As scientists continue to search for a cure for Alzheimer’s, a study from University of Texas Southwestern suggests that a drug might already exist that could at least slow down the progression of the disease. Researchers found that anti-rejection drugs used after an organ transplant to suppress the immune system’s response were able to rescue parts of the brain that are lost to Alzheimer’s in an experiment on mice.
In Alzheimer’s disease, neurons stop functioning correctly, and eventually stop communicating with each other, before dying off. Scientists believe that problems with memory and changes in behavior, the hallmark symptoms of the disease, start when neurons stop communicating with each other.
The synapses that facilitate communication between neurons have tiny branches like trees that are called dendritric spines, said Dr. James Malter, Chairman of Pathology and corresponding author of the study. When these spines are lost in a disease like Alzheimer’s, functions like language, spatial reasoning, conscious thinking, sight, hearing, and other senses are affected.
In this study, researchers were able to track the process that leads to the loss of the dendritic spines.
“We found that beta-amyloid, which is overproduced in the brains of most people with Alzheimer’s, turns on a protein called calcineurin. Activated calcineurin then causes the inhibition of a second protein called Pin1, leading to loss of dendritic spines and synapses,” said Malter.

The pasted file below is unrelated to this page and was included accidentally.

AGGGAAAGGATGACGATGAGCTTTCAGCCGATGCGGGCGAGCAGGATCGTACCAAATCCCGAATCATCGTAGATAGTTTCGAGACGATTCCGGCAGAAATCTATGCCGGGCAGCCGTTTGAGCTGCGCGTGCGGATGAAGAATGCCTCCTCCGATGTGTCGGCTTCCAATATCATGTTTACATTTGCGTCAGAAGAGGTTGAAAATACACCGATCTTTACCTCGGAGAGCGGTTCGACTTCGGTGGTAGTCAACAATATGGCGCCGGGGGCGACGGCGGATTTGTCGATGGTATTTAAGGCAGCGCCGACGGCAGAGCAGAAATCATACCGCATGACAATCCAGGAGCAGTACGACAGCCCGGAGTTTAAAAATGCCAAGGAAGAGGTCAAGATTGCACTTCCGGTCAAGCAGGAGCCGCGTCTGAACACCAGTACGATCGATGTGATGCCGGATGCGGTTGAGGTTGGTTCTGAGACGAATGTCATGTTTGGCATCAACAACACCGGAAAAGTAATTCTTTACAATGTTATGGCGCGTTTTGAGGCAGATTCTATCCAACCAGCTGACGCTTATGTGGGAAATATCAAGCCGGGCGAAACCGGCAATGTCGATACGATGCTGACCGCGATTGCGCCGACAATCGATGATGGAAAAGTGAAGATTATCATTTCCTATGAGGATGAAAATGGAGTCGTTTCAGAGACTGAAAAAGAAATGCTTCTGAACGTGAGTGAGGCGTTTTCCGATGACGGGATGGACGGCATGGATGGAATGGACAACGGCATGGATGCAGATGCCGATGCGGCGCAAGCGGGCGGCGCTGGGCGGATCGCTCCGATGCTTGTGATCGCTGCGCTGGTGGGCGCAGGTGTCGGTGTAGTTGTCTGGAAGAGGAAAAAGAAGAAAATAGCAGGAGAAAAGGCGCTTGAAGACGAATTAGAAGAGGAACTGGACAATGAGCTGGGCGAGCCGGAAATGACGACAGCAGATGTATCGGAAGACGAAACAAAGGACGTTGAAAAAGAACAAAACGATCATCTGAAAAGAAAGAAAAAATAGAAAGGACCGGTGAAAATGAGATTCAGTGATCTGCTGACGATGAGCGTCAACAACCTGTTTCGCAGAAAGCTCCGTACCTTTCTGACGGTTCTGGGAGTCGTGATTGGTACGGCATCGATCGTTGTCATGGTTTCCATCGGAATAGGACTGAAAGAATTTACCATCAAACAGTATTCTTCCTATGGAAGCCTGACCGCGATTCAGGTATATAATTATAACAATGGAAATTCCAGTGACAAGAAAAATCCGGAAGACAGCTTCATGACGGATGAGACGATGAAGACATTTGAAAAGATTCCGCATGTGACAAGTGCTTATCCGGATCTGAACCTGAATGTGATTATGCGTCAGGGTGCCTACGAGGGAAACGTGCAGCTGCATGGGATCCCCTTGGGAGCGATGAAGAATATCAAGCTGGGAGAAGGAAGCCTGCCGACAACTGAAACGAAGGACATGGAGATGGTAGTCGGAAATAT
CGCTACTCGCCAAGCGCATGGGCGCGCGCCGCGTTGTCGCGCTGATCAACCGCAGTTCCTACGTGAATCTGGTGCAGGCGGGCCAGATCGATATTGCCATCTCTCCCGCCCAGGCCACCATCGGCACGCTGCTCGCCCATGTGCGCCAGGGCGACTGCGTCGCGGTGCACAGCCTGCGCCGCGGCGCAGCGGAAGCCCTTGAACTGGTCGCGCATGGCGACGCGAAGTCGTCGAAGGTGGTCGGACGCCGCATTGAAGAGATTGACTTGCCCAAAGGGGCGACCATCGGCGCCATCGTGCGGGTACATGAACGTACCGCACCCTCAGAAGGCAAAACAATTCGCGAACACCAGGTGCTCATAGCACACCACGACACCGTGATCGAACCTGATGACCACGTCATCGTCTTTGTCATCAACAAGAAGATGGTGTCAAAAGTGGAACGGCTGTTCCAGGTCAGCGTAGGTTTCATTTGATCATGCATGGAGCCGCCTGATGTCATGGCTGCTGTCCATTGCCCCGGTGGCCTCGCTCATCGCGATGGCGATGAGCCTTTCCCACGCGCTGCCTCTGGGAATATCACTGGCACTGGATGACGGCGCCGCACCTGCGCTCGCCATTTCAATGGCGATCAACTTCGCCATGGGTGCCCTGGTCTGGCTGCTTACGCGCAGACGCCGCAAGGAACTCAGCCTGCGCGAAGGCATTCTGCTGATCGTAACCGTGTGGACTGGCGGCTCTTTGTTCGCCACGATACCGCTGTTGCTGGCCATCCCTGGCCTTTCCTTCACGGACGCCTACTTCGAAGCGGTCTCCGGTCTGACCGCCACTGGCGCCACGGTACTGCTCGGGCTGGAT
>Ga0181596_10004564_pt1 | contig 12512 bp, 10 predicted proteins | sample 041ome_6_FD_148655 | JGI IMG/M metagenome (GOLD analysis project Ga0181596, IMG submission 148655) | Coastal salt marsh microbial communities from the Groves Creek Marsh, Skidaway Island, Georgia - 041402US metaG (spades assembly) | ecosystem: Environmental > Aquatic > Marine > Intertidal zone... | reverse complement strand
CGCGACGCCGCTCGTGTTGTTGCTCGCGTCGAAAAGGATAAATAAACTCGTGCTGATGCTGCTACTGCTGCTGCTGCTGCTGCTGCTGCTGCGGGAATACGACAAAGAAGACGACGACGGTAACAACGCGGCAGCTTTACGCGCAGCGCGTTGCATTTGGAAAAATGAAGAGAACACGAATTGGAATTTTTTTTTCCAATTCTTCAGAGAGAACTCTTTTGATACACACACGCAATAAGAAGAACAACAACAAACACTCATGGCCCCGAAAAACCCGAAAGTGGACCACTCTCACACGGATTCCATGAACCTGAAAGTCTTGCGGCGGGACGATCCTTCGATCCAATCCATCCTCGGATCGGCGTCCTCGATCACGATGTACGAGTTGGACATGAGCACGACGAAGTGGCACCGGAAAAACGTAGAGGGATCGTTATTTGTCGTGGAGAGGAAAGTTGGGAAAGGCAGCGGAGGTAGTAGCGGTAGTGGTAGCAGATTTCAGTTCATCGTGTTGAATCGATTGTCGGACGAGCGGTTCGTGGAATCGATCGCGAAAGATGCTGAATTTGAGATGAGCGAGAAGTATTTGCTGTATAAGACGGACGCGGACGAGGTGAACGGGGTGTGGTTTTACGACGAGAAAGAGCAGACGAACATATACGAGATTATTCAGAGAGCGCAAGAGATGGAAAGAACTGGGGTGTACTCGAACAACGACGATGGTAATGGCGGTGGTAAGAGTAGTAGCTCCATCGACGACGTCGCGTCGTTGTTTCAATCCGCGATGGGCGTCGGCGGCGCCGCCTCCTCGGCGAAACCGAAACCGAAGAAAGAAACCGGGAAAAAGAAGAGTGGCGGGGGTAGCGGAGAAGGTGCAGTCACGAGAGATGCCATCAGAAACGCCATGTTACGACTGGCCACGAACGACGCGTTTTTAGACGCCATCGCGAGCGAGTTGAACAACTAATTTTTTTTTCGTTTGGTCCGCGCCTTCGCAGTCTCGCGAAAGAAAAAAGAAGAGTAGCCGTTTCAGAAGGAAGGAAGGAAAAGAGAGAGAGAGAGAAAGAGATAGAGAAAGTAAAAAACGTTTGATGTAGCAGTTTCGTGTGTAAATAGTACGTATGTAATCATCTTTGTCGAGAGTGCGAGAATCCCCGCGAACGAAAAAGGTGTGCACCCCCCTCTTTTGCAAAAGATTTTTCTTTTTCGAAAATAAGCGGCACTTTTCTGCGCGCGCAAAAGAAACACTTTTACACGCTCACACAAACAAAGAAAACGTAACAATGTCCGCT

That’s where a drug that’s already approved for organ transplants comes in. Malter’s team carried out experiments that showed extra doses of Pin1 or exposure to a drug called FK506—the organ transplant drug that blocks calcineurin—stopped the brain from losing synapses. When scientists measured dendritic spine density after exposure to FK506, they found that it increased.
These results echo conclusions published in an earlier study, which found that patients who were given FK506 after a transplant developed Alzheimer’s less frequently than was typical of the rest of the population.
Some form FK506 has been approved since 1983. If scientists find that it does slow down the beginning stages of Alzheimer’s in follow-up experiments, patients could get their hands on the drug a lot faster than the typical wait time for drug approval process.
“As an FDA-approved drug, we propose that FK506 be evaluated through clinical trials as a treatment for early-stage Alzheimer’s disease,” said Malter. “Anti-rejection drugs given to organ transplant recipients work by suppressing the immune system and, as a result, can increase the risk of infection. Our experiments suggest that lower doses of FK506 than are needed to block transplant rejection may be able to protect neurons from beta-amyloid without significant immunosuppression.”
This study was published in the journal Science Signaling.